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I'm coding my own version of MuZero. However, I don't understand how it supposed to learn to play well for both players in a two-player game.

Take Go for example. If I use a single MCTS to generate an entire game (to be used in the training stage), couldn't MuZero learn to play badly for black in order to become good at predicting a win for white? What is forcing it to play well at every turn?

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  • $\begingroup$ Is is that the policies and values generated by the MCTS and the model are added to the loss for each "player" independently? (although in the paper it doesn't seem that it is like this) $\endgroup$
    – Ziofil
    Oct 31 '20 at 18:51
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Both players are represented by the exact same network with the exact same weights(similar to AplhaGO, AlphaGoZero and AlphaZero). So, they will both behave identical. Because you only have a single network, MuZero can not learn two different policies, but only one.

You can also think of this in the following way: MuZero actually learn to play only with white(or black, but just one of them) without knowing to play with the other color (at least multiple implementations of the previous algorithms like AlphaGo Zero and AlphaZero that are similar to MuZero are doing exactly this). So, in order to trick it to also be able to play with the other color, when the network need to play with black, you just flip the colors on the table so that black becomes white(and white becomes black) and the network knows what to do. After choosing the move, you flip the whole thing back and that is usually how it is done. So, from the perspective of your network, it will always play white, but because you do the flipping of the colors you can actually put them to play against each other without them knowing that.

Even without using this trick of flipping the color of the table, by doing the MCTS simulations, you will have for each state the statistics for the actions, and usually as you do more simulations, this statistics show you which actions are the best in each state. And when you train, you try to imitate this. So, your network will learn in each state which actions are the best, and this is the reason why it learns to take the best possible action in each state.

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  • $\begingroup$ Okay, but the agent is given information about whose turn it is, so the policy could still end up being turn-dependent. And in some sense it should be: some games like chess are asymmetric, so it doesn't make much sense to learn to play only from one point of view with the color flipping trick. I don't understand where the "best" actions are defined as best. In the policy loss they use the cross-entropy between the MCTS policy and the network policy, so maybe it comes from how the predicted values are backed up in the MCTS, but I'm not sure. $\endgroup$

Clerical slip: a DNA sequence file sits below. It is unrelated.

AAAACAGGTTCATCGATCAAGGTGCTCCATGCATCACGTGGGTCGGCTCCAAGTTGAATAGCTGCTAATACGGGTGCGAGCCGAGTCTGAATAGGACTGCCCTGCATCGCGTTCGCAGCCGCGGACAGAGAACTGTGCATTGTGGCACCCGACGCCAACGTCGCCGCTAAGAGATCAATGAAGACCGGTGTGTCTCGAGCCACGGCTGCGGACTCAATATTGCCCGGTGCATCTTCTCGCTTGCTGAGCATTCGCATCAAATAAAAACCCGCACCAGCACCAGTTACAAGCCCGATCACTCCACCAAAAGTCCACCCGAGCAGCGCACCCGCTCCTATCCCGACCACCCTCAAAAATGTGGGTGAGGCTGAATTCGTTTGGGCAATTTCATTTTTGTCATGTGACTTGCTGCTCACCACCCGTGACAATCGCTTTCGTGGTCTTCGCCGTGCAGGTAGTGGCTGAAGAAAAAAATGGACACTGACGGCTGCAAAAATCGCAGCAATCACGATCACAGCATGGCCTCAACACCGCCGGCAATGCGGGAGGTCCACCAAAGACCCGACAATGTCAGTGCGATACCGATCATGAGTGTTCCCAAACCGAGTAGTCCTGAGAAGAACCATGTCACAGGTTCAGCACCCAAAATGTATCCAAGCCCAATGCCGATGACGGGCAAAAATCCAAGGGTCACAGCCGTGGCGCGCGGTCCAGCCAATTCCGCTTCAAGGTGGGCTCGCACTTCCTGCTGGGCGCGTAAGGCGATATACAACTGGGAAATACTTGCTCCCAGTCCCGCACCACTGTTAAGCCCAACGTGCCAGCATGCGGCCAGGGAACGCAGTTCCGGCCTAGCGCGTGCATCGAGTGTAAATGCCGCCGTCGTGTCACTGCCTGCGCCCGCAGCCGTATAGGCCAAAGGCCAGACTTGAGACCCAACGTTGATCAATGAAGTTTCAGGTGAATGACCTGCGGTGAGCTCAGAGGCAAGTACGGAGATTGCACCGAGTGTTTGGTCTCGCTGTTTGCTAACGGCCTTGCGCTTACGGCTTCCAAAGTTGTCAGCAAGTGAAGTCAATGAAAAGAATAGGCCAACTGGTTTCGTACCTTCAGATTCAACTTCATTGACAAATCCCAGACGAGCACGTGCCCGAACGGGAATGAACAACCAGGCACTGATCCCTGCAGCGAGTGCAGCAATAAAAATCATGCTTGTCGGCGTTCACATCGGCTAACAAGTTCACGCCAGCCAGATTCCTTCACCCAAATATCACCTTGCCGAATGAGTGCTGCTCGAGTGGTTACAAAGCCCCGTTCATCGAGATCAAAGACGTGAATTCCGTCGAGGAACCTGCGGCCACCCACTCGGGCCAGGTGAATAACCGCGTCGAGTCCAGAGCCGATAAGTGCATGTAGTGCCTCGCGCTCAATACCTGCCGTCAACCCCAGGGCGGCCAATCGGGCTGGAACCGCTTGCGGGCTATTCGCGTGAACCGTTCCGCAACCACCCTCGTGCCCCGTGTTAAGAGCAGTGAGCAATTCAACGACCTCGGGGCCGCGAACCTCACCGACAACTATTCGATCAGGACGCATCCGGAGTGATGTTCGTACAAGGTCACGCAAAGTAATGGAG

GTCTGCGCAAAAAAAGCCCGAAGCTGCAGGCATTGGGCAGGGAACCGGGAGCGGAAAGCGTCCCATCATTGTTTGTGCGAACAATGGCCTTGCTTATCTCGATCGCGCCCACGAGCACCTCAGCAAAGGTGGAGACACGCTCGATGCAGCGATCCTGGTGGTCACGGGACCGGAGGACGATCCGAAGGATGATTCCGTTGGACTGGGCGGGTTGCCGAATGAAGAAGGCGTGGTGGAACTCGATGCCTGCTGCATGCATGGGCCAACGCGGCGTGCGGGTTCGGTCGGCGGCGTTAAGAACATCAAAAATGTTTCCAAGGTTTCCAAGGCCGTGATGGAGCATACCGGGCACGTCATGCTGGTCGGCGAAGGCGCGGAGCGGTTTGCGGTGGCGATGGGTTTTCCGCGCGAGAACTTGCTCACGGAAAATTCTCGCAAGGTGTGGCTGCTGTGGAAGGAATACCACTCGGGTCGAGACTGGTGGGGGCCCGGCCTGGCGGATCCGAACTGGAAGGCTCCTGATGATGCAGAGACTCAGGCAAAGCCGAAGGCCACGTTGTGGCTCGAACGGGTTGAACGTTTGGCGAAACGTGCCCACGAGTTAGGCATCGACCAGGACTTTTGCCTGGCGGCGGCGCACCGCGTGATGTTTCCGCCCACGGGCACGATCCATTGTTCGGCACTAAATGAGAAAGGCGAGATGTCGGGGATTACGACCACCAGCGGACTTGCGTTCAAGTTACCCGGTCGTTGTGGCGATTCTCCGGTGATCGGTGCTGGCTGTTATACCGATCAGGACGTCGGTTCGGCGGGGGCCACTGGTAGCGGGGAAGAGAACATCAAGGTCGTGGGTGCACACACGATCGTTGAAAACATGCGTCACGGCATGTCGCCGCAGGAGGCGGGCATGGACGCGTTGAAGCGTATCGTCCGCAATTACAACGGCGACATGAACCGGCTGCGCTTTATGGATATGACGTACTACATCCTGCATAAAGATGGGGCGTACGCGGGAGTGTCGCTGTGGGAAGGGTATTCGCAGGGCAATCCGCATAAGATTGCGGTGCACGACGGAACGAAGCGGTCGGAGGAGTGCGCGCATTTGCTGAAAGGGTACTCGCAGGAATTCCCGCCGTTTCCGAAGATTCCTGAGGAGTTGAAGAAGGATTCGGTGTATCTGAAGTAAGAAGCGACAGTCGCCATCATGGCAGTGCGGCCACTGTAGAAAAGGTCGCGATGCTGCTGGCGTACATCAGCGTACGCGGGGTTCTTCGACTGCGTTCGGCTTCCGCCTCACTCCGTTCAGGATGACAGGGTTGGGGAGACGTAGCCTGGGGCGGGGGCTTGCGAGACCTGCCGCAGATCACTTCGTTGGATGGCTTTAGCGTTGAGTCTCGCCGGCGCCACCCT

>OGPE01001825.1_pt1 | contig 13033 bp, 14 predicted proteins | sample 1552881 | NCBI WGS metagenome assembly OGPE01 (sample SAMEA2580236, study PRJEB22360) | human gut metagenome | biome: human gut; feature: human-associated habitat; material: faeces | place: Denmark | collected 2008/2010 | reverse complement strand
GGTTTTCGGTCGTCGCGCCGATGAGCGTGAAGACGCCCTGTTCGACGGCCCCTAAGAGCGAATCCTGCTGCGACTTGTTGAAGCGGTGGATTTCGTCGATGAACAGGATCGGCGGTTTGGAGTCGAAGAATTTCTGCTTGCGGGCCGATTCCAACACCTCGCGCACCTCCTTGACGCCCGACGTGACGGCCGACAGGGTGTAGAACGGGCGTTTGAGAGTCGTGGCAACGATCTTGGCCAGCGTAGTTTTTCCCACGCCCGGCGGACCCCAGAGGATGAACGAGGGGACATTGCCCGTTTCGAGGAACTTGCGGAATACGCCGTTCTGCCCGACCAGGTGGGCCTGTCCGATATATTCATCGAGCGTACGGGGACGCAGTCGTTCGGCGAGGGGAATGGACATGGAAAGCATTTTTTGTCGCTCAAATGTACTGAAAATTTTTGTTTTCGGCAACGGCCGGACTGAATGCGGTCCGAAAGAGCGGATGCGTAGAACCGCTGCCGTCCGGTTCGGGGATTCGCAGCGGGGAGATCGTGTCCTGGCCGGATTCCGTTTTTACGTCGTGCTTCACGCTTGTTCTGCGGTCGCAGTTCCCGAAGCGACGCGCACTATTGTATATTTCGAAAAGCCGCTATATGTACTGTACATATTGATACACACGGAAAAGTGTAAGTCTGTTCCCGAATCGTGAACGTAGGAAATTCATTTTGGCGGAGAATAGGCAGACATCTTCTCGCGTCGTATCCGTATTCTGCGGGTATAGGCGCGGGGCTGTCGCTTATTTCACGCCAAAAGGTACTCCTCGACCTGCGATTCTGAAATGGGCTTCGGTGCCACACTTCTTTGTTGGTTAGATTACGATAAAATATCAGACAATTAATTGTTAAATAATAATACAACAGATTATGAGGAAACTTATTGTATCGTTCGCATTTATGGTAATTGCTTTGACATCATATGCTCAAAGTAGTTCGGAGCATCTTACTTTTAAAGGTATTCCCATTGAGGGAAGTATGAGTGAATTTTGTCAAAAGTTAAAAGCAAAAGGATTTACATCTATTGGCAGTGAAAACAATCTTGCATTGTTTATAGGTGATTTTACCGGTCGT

– Ziofil
    Oct 31 '20 at 21:43
  • $\begingroup$ You are doing max over the actions. So, the network will always choose the best action. Moreover, past papers related to MuZero train the prediction on outcomes of matches, so the agents learn what will actually happen, and they can not make up the result, as they learn from experience. And the experience teaches them that some actions are good and some are bad, and given the way you select the actions using max, you will always choose the best action, given the amount of experience and knowledge the network has. So, the predicted outcome is actually learned and they can not cheat $\endgroup$ Oct 31 '20 at 22:29
  • $\begingroup$ if one of the networks would learn to play badly, that means that it will learn to choose wrong actions, so that the max action would actually be the worst possible action. But that would mean that the loss between the true outcomes and the predicted outcomes will be big(as you need the outcome in order to choose which actions are the best in MCTS), so the optimizer would try to minimize that, and in the end you will reach the situation where the optimal solution is to predict a result which is as close as possible to reality. $\endgroup$ Oct 31 '20 at 22:35
  • $\begingroup$ Well, yes I agree that in the MCTS you are doing argmax over the policy, but this alone is not a guarantee to get the best action: it just selects the action with highest "probability". In order for it to be the actual best action, we need the policy to be the probability of best action, and hence the question: how is the policy trained to be such? $\endgroup$
    – Ziofil
    Oct 31 '20 at 23:27
  • $\begingroup$ Because you predict the true value(as said above), in the MCTS after many simulations, the action statistics depend on these predicted values. So if the predicted values are correct(and as said above they are because this is the only way of minimizing the loss), then the statistics of the actions will also reflect the true outcome of taking an action, so the highest probability will reflect the action that is providing the best outcome, because this is how MCTS works. You actually use the predicted values in computing the probability of each action in MCTS. $\endgroup$ Nov 1 '20 at 11:32

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